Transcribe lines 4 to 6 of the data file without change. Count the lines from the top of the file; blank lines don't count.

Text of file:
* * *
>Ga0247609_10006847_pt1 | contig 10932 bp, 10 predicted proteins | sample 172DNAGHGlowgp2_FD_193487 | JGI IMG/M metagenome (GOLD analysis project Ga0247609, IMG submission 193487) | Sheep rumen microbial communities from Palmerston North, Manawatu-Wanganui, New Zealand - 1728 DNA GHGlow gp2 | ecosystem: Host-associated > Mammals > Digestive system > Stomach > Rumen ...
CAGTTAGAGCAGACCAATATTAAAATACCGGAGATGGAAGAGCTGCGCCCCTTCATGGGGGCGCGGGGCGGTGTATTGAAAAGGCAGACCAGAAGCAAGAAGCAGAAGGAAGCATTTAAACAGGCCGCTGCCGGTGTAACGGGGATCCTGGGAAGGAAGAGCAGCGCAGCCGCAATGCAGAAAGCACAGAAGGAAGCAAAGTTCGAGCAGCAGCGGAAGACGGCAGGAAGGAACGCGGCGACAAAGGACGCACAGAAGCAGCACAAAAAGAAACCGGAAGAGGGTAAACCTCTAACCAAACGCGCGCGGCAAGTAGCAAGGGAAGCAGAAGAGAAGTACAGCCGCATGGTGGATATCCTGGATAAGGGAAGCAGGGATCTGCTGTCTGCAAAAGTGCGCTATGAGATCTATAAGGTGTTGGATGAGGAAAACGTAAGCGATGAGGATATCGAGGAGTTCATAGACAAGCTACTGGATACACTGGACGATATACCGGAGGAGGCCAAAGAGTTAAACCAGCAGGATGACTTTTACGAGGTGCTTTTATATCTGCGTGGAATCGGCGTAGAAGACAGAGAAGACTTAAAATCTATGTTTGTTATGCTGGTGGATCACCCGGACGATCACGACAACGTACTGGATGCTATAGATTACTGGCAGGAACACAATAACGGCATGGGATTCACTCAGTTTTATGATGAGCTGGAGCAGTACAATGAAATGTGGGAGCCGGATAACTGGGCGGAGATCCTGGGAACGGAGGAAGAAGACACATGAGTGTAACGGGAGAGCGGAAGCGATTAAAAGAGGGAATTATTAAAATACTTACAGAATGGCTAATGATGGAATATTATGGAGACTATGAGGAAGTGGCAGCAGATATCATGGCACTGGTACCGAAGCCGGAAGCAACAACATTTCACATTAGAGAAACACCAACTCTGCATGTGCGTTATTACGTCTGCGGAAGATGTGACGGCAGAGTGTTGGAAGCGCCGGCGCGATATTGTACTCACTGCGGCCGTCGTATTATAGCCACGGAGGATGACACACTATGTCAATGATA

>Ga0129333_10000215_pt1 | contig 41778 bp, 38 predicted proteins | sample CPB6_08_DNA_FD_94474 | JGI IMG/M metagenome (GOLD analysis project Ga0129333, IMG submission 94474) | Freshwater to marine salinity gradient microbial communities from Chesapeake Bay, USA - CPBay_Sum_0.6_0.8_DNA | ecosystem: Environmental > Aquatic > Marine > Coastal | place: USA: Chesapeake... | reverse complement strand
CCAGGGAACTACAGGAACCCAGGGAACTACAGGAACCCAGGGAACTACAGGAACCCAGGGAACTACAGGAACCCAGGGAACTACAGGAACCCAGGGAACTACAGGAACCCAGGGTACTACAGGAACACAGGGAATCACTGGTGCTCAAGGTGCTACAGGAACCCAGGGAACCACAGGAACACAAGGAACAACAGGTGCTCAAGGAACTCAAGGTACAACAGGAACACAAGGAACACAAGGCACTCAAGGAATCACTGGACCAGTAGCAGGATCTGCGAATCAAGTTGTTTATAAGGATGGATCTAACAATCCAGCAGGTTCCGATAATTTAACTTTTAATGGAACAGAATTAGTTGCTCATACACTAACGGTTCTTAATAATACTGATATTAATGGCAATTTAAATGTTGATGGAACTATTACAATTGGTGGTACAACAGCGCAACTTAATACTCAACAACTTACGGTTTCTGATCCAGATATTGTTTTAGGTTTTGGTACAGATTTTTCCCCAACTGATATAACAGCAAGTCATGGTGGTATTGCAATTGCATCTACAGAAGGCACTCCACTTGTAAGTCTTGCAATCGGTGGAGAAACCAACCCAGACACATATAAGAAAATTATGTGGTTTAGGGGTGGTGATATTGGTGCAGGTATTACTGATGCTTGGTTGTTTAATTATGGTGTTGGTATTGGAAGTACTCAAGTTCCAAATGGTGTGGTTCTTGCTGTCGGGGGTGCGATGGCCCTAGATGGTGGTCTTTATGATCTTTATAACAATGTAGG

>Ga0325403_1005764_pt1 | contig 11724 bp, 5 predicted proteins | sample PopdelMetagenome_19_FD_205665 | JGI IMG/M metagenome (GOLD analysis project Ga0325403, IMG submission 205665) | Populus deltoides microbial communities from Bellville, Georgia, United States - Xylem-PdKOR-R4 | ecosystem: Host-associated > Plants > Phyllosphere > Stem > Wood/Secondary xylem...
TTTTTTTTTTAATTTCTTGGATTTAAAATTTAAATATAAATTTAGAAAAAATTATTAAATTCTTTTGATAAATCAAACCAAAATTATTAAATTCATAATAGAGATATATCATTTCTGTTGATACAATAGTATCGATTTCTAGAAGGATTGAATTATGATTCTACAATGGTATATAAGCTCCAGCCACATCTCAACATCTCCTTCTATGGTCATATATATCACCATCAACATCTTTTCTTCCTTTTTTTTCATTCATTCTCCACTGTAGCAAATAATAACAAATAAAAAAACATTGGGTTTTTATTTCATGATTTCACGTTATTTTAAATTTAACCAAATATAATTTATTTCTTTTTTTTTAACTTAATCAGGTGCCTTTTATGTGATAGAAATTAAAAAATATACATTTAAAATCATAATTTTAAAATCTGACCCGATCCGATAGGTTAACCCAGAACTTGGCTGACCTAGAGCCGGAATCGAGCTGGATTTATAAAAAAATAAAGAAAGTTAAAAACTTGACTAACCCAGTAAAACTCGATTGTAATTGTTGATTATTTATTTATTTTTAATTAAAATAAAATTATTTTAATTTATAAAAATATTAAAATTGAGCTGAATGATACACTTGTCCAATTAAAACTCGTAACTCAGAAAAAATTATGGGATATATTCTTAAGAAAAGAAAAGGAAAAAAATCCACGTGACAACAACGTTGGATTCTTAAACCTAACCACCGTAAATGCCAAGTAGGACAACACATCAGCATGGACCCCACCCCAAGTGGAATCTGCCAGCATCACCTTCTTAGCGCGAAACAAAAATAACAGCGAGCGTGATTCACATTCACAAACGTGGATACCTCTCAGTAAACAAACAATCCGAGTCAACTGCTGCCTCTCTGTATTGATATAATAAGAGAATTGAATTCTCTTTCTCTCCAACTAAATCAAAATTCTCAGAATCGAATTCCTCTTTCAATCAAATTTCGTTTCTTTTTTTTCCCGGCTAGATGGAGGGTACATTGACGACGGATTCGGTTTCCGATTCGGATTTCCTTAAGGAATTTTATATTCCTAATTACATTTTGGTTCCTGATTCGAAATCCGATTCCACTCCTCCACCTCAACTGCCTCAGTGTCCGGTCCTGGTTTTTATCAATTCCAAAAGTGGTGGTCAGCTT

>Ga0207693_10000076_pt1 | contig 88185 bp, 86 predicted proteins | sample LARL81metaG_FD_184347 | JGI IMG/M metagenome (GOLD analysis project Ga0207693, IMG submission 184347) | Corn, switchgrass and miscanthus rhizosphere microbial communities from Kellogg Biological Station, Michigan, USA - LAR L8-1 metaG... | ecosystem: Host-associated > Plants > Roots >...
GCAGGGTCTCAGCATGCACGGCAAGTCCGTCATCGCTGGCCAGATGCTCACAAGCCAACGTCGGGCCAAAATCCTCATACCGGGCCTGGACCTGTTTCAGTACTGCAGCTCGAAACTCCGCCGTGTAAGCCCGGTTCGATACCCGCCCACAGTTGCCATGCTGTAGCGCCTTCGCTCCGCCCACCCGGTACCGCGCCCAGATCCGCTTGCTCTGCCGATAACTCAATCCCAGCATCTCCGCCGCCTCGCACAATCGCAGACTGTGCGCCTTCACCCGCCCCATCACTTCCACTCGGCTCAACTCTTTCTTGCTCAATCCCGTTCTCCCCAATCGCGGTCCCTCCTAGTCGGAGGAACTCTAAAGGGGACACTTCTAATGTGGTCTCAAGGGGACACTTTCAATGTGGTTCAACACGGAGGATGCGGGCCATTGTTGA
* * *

CCAGGGAACTACAGGAACCCAGGGAACTACAGGAACCCAGGGAACTACAGGAACCCAGGGAACTACAGGAACCCAGGGAACTACAGGAACCCAGGGAACTACAGGAACCCAGGGTACTACAGGAACACAGGGAATCACTGGTGCTCAAGGTGCTACAGGAACCCAGGGAACCACAGGAACACAAGGAACAACAGGTGCTCAAGGAACTCAAGGTACAACAGGAACACAAGGAACACAAGGCACTCAAGGAATCACTGGACCAGTAGCAGGATCTGCGAATCAAGTTGTTTATAAGGATGGATCTAACAATCCAGCAGGTTCCGATAATTTAACTTTTAATGGAACAGAATTAGTTGCTCATACACTAACGGTTCTTAATAATACTGATATTAATGGCAATTTAAATGTTGATGGAACTATTACAATTGGTGGTACAACAGCGCAACTTAATACTCAACAACTTACGGTTTCTGATCCAGATATTGTTTTAGGTTTTGGTACAGATTTTTCCCCAACTGATATAACAGCAAGTCATGGTGGTATTGCAATTGCATCTACAGAAGGCACTCCACTTGTAAGTCTTGCAATCGGTGGAGAAACCAACCCAGACACATATAAGAAAATTATGTGGTTTAGGGGTGGTGATATTGGTGCAGGTATTACTGATGCTTGGTTGTTTAATTATGGTGTTGGTATTGGAAGTACTCAAGTTCCAAATGGTGTGGTTCTTGCTGTCGGGGGTGCGATGGCCCTAGATGGTGGTCTTTATGATCTTTATAACAATGTAGG

>Ga0325403_1005764_pt1 | contig 11724 bp, 5 predicted proteins | sample PopdelMetagenome_19_FD_205665 | JGI IMG/M metagenome (GOLD analysis project Ga0325403, IMG submission 205665) | Populus deltoides microbial communities from Bellville, Georgia, United States - Xylem-PdKOR-R4 | ecosystem: Host-associated > Plants > Phyllosphere > Stem > Wood/Secondary xylem...
TTTTTTTTTTAATTTCTTGGATTTAAAATTTAAATATAAATTTAGAAAAAATTATTAAATTCTTTTGATAAATCAAACCAAAATTATTAAATTCATAATAGAGATATATCATTTCTGTTGATACAATAGTATCGATTTCTAGAAGGATTGAATTATGATTCTACAATGGTATATAAGCTCCAGCCACATCTCAACATCTCCTTCTATGGTCATATATATCACCATCAACATCTTTTCTTCCTTTTTTTTCATTCATTCTCCACTGTAGCAAATAATAACAAATAAAAAAACATTGGGTTTTTATTTCATGATTTCACGTTATTTTAAATTTAACCAAATATAATTTATTTCTTTTTTTTTAACTTAATCAGGTGCCTTTTATGTGATAGAAATTAAAAAATATACATTTAAAATCATAATTTTAAAATCTGACCCGATCCGATAGGTTAACCCAGAACTTGGCTGACCTAGAGCCGGAATCGAGCTGGATTTATAAAAAAATAAAGAAAGTTAAAAACTTGACTAACCCAGTAAAACTCGATTGTAATTGTTGATTATTTATTTATTTTTAATTAAAATAAAATTATTTTAATTTATAAAAATATTAAAATTGAGCTGAATGATACACTTGTCCAATTAAAACTCGTAACTCAGAAAAAATTATGGGATATATTCTTAAGAAAAGAAAAGGAAAAAAATCCACGTGACAACAACGTTGGATTCTTAAACCTAACCACCGTAAATGCCAAGTAGGACAACACATCAGCATGGACCCCACCCCAAGTGGAATCTGCCAGCATCACCTTCTTAGCGCGAAACAAAAATAACAGCGAGCGTGATTCACATTCACAAACGTGGATACCTCTCAGTAAACAAACAATCCGAGTCAACTGCTGCCTCTCTGTATTGATATAATAAGAGAATTGAATTCTCTTTCTCTCCAACTAAATCAAAATTCTCAGAATCGAATTCCTCTTTCAATCAAATTTCGTTTCTTTTTTTTCCCGGCTAGATGGAGGGTACATTGACGACGGATTCGGTTTCCGATTCGGATTTCCTTAAGGAATTTTATATTCCTAATTACATTTTGGTTCCTGATTCGAAATCCGATTCCACTCCTCCACCTCAACTGCCTCAGTGTCCGGTCCTGGTTTTTATCAATTCCAAAAGTGGTGGTCAGCTT